During our first few days in the hospital after Nico’s diagnosis, our oncologist or the fellow said at some point, “you are adjusting to your new normal.” Adjusting. New normal.
There is no normal. Unless, “normal” has been redefined to mean: Nico’s hideous daily poisonings, administered almost entirely by Nico’s mom; bi-weekly spinal taps where more poison can be injected into his cerebrospinal fluid; monthly bone marrow aspirations that cause Nico so much pain he can’t sleep on his back or move for days. Normal is a tube sticking out of Nico’s arm. Normal is fearing that the cold that I got this week will kill my son. Normal is scanning lab reports for neutrophil and blast counts. Normal is reading about cancer in our spare time. Normal is antibiotics, steroids and prilosec (to prevent ulcers caused by the steroids). Normal is watching Nico, once the friendliest, care-free and happiest little creature I have ever known withdraw to his closet and scream at us to “go away” because he is tired of endless medications and line-flushings. Normal is holding my two-year old as he whimpers “bed” because he is too tired and in pain to play. Normal is the momentary and now extremely rare flash of glee on Nico’s face when he is able to walk from his bed to the kitchen exclaiming, “Daddy, Mommy, Nico walking!” Normal is the unbidden and uncontrollable resentment that wells up when we see other parents with healthy children disciplining them or snapping at them for some insignificant infraction. Normal is the realization that karma does not exist. Normal is wondering if we will go bankrupt before Nico is finished with treatment. Normal is crying every day. Normal is worrying that our child will suffer for three years, only to relapse and have to do it all over again. Normal is wondering if our son will ever laugh again.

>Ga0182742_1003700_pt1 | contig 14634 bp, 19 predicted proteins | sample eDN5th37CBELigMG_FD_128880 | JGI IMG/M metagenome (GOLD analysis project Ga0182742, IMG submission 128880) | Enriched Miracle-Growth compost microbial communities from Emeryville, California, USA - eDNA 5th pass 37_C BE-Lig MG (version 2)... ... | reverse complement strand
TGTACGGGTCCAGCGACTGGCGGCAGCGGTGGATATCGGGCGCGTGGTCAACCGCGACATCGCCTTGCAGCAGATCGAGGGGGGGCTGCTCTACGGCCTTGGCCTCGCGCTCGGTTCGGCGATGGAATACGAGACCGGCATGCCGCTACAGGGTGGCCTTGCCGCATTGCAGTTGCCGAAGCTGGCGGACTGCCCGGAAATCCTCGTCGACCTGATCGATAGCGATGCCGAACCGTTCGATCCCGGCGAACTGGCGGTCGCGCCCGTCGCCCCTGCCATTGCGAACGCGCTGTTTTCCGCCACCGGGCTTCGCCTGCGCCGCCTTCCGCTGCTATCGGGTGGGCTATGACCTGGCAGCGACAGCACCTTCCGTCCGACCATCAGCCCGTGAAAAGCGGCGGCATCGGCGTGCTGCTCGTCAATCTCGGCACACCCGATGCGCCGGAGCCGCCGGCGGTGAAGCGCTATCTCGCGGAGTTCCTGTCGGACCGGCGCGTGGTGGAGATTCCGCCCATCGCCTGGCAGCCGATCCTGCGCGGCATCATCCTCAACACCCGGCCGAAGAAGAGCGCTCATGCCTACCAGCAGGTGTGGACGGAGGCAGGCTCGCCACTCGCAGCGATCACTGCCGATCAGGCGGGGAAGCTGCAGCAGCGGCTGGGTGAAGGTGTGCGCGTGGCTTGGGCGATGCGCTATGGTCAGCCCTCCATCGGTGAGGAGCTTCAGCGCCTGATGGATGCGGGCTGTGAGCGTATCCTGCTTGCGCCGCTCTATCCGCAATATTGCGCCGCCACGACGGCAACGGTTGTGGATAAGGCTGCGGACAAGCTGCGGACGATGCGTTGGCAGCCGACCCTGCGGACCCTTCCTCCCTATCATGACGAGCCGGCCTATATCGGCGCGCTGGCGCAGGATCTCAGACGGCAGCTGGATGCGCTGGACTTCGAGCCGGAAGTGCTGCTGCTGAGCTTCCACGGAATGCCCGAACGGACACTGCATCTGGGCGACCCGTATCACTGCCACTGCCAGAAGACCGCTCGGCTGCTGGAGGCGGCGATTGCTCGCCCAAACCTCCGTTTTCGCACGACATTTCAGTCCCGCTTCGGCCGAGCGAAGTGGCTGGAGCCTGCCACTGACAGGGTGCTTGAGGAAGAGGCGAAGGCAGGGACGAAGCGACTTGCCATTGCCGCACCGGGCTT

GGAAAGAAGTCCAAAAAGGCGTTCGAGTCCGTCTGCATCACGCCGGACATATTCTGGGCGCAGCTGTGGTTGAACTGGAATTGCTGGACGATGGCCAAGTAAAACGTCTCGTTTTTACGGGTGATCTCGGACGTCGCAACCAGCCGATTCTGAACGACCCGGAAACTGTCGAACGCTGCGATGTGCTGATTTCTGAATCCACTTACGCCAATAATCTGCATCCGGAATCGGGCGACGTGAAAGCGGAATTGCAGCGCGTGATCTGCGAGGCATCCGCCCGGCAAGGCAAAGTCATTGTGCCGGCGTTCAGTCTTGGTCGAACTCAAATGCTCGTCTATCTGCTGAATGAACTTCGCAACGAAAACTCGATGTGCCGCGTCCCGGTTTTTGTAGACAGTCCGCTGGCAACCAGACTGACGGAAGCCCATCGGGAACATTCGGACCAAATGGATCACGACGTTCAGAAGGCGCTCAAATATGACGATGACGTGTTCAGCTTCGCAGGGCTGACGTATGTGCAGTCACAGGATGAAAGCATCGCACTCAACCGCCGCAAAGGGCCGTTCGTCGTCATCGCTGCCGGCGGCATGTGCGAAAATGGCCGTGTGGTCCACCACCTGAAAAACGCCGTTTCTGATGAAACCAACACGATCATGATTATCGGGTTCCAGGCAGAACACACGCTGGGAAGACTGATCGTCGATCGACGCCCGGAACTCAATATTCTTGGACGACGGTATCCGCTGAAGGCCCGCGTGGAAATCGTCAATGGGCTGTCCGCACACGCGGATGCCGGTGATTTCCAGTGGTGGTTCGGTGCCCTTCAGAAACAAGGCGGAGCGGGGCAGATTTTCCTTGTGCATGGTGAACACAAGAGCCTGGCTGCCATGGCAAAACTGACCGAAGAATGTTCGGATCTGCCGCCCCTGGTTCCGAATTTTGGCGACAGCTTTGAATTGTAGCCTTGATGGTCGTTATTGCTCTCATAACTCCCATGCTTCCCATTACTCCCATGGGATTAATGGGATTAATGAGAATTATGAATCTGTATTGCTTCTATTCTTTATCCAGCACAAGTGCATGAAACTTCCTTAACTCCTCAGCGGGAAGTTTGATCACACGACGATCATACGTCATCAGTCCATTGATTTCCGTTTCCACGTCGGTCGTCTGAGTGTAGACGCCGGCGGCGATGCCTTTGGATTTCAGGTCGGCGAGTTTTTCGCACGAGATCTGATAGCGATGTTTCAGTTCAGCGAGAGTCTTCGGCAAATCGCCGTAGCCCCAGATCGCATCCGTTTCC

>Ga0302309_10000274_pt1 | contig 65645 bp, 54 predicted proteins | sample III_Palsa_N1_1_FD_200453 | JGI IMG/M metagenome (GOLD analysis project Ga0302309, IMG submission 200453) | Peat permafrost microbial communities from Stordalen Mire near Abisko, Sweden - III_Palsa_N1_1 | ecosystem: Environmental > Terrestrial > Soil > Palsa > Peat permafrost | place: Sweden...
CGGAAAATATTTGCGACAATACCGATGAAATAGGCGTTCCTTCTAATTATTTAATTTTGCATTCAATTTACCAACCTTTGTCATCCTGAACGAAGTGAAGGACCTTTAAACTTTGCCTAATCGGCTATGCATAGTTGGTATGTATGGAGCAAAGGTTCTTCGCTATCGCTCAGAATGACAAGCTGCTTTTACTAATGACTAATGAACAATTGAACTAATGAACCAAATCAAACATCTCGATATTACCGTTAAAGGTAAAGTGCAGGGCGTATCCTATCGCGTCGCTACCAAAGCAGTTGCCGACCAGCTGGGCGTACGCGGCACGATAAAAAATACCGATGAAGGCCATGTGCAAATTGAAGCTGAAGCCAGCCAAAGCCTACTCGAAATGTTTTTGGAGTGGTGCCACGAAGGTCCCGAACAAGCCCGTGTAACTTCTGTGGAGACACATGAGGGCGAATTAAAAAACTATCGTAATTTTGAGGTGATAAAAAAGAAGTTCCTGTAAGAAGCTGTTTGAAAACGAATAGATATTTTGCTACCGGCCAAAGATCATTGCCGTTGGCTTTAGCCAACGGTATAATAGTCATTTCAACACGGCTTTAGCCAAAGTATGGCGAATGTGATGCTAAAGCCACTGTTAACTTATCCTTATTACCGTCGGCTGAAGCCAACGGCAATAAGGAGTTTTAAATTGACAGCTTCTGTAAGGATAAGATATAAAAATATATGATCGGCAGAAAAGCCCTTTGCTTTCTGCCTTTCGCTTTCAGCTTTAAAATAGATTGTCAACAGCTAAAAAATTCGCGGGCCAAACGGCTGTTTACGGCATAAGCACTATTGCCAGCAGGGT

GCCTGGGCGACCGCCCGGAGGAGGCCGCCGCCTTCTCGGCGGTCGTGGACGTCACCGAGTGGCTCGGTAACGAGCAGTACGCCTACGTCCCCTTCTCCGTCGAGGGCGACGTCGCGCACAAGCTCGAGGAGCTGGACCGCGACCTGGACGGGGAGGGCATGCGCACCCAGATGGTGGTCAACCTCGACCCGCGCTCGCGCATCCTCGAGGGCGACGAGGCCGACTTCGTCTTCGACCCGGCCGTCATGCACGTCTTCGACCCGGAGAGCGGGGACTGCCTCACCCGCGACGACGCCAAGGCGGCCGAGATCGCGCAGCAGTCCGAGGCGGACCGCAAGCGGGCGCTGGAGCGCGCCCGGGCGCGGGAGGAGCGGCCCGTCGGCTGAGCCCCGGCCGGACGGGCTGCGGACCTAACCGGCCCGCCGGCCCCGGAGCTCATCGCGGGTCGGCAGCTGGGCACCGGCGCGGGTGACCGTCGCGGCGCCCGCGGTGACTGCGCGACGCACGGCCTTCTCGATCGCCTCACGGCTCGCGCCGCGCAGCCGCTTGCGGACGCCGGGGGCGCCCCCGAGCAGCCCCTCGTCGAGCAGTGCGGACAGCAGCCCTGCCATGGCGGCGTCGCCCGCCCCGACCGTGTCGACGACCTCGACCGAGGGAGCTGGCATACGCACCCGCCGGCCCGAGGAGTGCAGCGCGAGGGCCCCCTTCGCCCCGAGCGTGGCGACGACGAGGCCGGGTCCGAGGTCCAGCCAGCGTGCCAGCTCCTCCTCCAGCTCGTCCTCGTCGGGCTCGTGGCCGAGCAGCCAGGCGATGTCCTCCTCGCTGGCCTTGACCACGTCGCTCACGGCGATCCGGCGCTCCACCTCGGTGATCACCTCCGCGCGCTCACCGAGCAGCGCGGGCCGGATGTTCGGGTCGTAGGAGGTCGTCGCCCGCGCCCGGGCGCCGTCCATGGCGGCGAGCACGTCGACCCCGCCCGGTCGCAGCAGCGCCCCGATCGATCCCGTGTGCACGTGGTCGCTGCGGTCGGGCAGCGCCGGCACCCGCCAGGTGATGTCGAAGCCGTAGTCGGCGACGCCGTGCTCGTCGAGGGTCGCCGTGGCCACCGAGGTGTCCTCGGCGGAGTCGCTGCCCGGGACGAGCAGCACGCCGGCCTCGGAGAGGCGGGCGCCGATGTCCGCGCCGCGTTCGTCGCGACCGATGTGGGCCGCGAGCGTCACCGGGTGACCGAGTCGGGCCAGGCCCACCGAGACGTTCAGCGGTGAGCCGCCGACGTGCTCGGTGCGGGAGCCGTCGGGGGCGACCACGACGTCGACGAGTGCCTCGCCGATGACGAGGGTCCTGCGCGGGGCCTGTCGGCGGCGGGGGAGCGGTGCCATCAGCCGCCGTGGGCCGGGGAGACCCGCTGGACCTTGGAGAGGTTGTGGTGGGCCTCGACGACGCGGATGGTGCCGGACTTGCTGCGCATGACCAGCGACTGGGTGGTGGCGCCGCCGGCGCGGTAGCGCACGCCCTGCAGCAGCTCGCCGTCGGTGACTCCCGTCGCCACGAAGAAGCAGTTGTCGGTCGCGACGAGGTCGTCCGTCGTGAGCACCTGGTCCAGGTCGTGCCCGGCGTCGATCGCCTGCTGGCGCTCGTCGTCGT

There is nothing now but cancer. It informs and dominates our entire existence. Every decision, no matter how minute, is preceded by the inquiry, “How will this affect Nico’s immune system?” Things that used to be handled with a little Tylenol and equal doses of love and care are now emergencies. Temperature over 100.4? Then we go to the hospital for whatever wretched series of tortures await along with the agony of wondering if his fever is life-threatening. Got a cold? Get him to the hospital, because that can kill him, too. We have called the Clinic so many times they must know it’s us on the phone without asking our names.
We live in a constant state of depression punctuated by intermittent avalanches of fear and panic. Nico cannot play with other children, or even be in proximity to them. We had to withdraw him from his pre-school that he loved and he does not understand why. He cannot even be around adults who are habitually around children, or really, around any adults other than his parents. Shannon driving Nico in the car around town for a few minutes is his sole outside-of-the-house pleasure. Today, Nico wanted to walk, but was too weak to put on his shoes. He asked us to put on his shoes and simply carry him around the house. That is a good day in our new “normal”.
We are enmeshed in a prison of microscopic cells, but the walls might as well be concrete and barbwire. How does parent adjust to that?